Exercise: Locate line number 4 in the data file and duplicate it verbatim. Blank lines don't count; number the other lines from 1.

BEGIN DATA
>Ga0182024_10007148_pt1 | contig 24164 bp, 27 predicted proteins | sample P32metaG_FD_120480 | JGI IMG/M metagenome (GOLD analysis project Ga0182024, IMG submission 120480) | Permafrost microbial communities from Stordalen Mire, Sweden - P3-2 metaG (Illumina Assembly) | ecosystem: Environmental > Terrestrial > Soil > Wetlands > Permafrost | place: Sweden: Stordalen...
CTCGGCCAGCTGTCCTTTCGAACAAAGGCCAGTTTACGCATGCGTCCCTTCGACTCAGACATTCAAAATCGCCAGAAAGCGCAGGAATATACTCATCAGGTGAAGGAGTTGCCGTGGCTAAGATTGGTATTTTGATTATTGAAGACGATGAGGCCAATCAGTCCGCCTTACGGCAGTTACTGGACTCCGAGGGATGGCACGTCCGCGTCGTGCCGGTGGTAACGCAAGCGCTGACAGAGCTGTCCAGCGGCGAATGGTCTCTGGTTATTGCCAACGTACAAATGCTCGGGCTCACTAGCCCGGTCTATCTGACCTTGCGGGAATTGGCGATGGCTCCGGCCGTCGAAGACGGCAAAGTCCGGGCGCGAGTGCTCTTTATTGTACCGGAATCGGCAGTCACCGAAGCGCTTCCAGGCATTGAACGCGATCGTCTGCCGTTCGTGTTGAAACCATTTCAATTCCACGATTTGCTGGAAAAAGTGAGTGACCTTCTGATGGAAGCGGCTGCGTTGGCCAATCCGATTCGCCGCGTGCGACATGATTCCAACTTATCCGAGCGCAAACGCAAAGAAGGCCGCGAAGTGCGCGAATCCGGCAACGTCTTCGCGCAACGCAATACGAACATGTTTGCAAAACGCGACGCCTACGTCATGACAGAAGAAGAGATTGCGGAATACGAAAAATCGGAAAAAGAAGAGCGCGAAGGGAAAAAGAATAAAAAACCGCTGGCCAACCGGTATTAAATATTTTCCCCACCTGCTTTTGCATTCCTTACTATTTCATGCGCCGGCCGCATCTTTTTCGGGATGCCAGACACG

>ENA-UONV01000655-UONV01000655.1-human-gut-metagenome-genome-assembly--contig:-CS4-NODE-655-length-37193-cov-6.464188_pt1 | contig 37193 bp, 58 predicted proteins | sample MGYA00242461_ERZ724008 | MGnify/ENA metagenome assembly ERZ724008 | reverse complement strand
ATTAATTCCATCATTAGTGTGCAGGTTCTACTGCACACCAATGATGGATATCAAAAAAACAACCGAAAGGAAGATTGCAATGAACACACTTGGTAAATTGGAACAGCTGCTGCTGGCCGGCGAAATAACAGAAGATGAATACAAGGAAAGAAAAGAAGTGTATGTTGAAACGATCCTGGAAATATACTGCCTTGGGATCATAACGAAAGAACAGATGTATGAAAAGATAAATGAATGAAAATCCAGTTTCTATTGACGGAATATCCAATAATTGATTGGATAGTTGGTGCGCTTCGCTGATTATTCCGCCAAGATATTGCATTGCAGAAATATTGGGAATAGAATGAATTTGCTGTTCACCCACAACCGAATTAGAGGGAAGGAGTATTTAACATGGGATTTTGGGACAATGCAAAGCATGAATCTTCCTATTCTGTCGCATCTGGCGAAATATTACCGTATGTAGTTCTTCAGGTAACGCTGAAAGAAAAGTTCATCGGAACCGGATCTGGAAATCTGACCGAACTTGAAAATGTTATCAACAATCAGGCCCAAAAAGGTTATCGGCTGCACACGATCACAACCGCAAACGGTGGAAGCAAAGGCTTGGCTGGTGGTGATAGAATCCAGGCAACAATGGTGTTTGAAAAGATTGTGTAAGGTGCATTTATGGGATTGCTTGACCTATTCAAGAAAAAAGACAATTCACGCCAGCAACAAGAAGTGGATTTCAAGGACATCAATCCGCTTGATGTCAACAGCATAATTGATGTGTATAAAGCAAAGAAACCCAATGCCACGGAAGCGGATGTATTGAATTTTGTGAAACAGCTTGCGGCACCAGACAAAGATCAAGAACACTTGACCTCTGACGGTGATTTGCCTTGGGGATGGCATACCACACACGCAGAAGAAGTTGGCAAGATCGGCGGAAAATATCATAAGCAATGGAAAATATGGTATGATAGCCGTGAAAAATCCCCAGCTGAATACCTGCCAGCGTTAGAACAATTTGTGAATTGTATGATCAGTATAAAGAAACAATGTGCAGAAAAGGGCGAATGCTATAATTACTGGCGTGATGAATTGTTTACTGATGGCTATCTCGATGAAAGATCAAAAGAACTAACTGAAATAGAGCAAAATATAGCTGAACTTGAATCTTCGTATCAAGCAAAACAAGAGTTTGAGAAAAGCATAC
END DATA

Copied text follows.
ATTAATTCCATCATTAGTGTGCAGGTTCTACTGCACACCAATGATGGATATCAAAAAAACAACCGAAAGGAAGATTGCAATGAACACACTTGGTAAATTGGAACAGCTGCTGCTGGCCGGCGAAATAACAGAAGATGAATACAAGGAAAGAAAAGAAGTGTATGTTGAAACGATCCTGGAAATATACTGCCTTGGGATCATAACGAAAGAACAGATGTATGAAAAGATAAATGAATGAAAATCCAGTTTCTATTGACGGAATATCCAATAATTGATTGGATAGTTGGTGCGCTTCGCTGATTATTCCGCCAAGATATTGCATTGCAGAAATATTGGGAATAGAATGAATTTGCTGTTCACCCACAACCGAATTAGAGGGAAGGAGTATTTAACATGGGATTTTGGGACAATGCAAAGCATGAATCTTCCTATTCTGTCGCATCTGGCGAAATATTACCGTATGTAGTTCTTCAGGTAACGCTGAAAGAAAAGTTCATCGGAACCGGATCTGGAAATCTGACCGAACTTGAAAATGTTATCAACAATCAGGCCCAAAAAGGTTATCGGCTGCACACGATCACAACCGCAAACGGTGGAAGCAAAGGCTTGGCTGGTGGTGATAGAATCCAGGCAACAATGGTGTTTGAAAAGATTGTGTAAGGTGCATTTATGGGATTGCTTGACCTATTCAAGAAAAAAGACAATTCACGCCAGCAACAAGAAGTGGATTTCAAGGACATCAATCCGCTTGATGTCAACAGCATAATTGATGTGTATAAAGCAAAGAAACCCAATGCCACGGAAGCGGATGTATTGAATTTTGTGAAACAGCTTGCGGCACCAGACAAAGATCAAGAACACTTGACCTCTGACGGTGATTTGCCTTGGGGATGGCATACCACACACGCAGAAGAAGTTGGCAAGATCGGCGGAAAATATCATAAGCAATGGAAAATATGGTATGATAGCCGTGAAAAATCCCCAGCTGAATACCTGCCAGCGTTAGAACAATTTGTGAATTGTATGATCAGTATAAAGAAACAATGTGCAGAAAAGGGCGAATGCTATAATTACTGGCGTGATGAATTGTTTACTGATGGCTATCTCGATGAAAGATCAAAAGAACTAACTGAAATAGAGCAAAATATAGCTGAACTTGAATCTTCGTATCAAGCAAAACAAGAGTTTGAGAAAAGCATAC